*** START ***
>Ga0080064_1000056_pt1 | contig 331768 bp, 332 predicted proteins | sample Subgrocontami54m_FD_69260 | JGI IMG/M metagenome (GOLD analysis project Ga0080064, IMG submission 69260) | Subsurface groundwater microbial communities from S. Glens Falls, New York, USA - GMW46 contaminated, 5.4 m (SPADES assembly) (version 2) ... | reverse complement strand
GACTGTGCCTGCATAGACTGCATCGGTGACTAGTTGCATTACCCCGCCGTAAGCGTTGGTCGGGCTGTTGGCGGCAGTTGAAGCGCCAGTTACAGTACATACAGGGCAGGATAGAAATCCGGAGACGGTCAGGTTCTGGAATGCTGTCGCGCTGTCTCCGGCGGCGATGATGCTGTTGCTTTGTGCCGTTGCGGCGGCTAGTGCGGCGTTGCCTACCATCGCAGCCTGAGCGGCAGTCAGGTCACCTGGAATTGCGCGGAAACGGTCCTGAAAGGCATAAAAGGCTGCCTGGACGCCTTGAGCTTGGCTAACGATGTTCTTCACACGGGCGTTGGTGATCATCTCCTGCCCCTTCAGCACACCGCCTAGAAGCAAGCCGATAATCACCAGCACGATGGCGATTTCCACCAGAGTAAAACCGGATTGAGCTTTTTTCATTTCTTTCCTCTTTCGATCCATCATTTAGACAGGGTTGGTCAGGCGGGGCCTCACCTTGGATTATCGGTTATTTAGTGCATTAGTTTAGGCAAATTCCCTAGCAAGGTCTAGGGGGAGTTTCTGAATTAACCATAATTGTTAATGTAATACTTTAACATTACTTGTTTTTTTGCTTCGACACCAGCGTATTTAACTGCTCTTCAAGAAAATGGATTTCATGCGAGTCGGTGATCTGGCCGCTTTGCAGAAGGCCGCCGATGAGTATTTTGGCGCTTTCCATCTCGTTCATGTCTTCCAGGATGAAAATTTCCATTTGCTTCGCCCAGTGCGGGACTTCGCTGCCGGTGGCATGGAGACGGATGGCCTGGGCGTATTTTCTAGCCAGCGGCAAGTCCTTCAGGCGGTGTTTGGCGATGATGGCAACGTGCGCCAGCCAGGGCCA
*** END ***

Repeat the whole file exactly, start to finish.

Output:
>Ga0080064_1000056_pt1 | contig 331768 bp, 332 predicted proteins | sample Subgrocontami54m_FD_69260 | JGI IMG/M metagenome (GOLD analysis project Ga0080064, IMG submission 69260) | Subsurface groundwater microbial communities from S. Glens Falls, New York, USA - GMW46 contaminated, 5.4 m (SPADES assembly) (version 2) ... | reverse complement strand
GACTGTGCCTGCATAGACTGCATCGGTGACTAGTTGCATTACCCCGCCGTAAGCGTTGGTCGGGCTGTTGGCGGCAGTTGAAGCGCCAGTTACAGTACATACAGGGCAGGATAGAAATCCGGAGACGGTCAGGTTCTGGAATGCTGTCGCGCTGTCTCCGGCGGCGATGATGCTGTTGCTTTGTGCCGTTGCGGCGGCTAGTGCGGCGTTGCCTACCATCGCAGCCTGAGCGGCAGTCAGGTCACCTGGAATTGCGCGGAAACGGTCCTGAAAGGCATAAAAGGCTGCCTGGACGCCTTGAGCTTGGCTAACGATGTTCTTCACACGGGCGTTGGTGATCATCTCCTGCCCCTTCAGCACACCGCCTAGAAGCAAGCCGATAATCACCAGCACGATGGCGATTTCCACCAGAGTAAAACCGGATTGAGCTTTTTTCATTTCTTTCCTCTTTCGATCCATCATTTAGACAGGGTTGGTCAGGCGGGGCCTCACCTTGGATTATCGGTTATTTAGTGCATTAGTTTAGGCAAATTCCCTAGCAAGGTCTAGGGGGAGTTTCTGAATTAACCATAATTGTTAATGTAATACTTTAACATTACTTGTTTTTTTGCTTCGACACCAGCGTATTTAACTGCTCTTCAAGAAAATGGATTTCATGCGAGTCGGTGATCTGGCCGCTTTGCAGAAGGCCGCCGATGAGTATTTTGGCGCTTTCCATCTCGTTCATGTCTTCCAGGATGAAAATTTCCATTTGCTTCGCCCAGTGCGGGACTTCGCTGCCGGTGGCATGGAGACGGATGGCCTGGGCGTATTTTCTAGCCAGCGGCAAGTCCTTCAGGCGGTGTTTGGCGATGATGGCAACGTGCGCCAGCCAGGGCCA